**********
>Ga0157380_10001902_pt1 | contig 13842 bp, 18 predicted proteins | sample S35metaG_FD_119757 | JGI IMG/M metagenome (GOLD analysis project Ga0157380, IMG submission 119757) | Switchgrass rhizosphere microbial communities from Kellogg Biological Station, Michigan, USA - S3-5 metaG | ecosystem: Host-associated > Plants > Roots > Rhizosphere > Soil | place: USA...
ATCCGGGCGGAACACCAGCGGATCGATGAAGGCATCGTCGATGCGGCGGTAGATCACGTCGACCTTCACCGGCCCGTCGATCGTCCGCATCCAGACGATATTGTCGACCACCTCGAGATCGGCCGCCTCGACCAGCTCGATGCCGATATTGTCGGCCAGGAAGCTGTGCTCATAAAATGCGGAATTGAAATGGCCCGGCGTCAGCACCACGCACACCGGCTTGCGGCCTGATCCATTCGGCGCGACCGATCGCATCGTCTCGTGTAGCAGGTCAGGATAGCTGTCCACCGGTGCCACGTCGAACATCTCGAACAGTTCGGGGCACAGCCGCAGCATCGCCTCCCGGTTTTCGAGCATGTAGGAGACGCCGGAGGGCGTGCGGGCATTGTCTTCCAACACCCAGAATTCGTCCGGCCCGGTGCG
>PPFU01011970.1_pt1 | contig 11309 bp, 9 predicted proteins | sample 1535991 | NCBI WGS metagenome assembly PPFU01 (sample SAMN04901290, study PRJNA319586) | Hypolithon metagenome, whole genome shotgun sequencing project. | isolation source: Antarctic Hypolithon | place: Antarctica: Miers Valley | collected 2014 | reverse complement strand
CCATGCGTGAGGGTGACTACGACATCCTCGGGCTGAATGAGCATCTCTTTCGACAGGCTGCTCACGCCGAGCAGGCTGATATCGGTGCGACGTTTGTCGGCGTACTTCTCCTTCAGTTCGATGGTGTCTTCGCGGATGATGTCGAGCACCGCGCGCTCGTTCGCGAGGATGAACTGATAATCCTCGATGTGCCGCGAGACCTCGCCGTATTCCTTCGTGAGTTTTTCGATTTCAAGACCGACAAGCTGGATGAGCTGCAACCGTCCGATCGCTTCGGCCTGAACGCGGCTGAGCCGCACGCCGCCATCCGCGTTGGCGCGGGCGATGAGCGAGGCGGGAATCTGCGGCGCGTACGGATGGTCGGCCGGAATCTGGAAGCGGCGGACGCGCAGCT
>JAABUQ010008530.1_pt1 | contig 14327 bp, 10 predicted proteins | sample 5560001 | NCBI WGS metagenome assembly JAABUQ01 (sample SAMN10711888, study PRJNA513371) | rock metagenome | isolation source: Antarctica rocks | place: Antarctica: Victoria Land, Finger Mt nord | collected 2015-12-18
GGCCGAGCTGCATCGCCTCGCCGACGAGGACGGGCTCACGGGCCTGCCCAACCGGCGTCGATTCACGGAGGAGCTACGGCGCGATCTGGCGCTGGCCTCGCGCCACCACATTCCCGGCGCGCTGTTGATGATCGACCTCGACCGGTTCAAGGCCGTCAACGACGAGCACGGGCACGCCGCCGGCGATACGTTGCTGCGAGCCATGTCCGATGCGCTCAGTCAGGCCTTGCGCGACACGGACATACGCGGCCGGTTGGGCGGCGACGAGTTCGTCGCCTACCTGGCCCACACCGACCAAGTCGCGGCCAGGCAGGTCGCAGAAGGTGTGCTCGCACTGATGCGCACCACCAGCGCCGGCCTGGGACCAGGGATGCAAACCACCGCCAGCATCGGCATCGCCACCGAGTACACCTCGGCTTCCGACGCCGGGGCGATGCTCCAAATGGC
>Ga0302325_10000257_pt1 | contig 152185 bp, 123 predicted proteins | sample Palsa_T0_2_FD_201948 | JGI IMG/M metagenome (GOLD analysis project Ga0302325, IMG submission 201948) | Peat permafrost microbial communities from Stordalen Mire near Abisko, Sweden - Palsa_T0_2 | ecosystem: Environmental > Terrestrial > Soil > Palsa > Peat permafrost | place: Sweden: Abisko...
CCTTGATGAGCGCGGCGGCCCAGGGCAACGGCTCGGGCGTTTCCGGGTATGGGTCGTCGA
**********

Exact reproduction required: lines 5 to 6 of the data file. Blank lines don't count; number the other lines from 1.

>JAABUQ010008530.1_pt1 | contig 14327 bp, 10 predicted proteins | sample 5560001 | NCBI WGS metagenome assembly JAABUQ01 (sample SAMN10711888, study PRJNA513371) | rock metagenome | isolation source: Antarctica rocks | place: Antarctica: Victoria Land, Finger Mt nord | collected 2015-12-18
GGCCGAGCTGCATCGCCTCGCCGACGAGGACGGGCTCACGGGCCTGCCCAACCGGCGTCGATTCACGGAGGAGCTACGGCGCGATCTGGCGCTGGCCTCGCGCCACCACATTCCCGGCGCGCTGTTGATGATCGACCTCGACCGGTTCAAGGCCGTCAACGACGAGCACGGGCACGCCGCCGGCGATACGTTGCTGCGAGCCATGTCCGATGCGCTCAGTCAGGCCTTGCGCGACACGGACATACGCGGCCGGTTGGGCGGCGACGAGTTCGTCGCCTACCTGGCCCACACCGACCAAGTCGCGGCCAGGCAGGTCGCAGAAGGTGTGCTCGCACTGATGCGCACCACCAGCGCCGGCCTGGGACCAGGGATGCAAACCACCGCCAGCATCGGCATCGCCACCGAGTACACCTCGGCTTCCGACGCCGGGGCGATGCTCCAAATGGC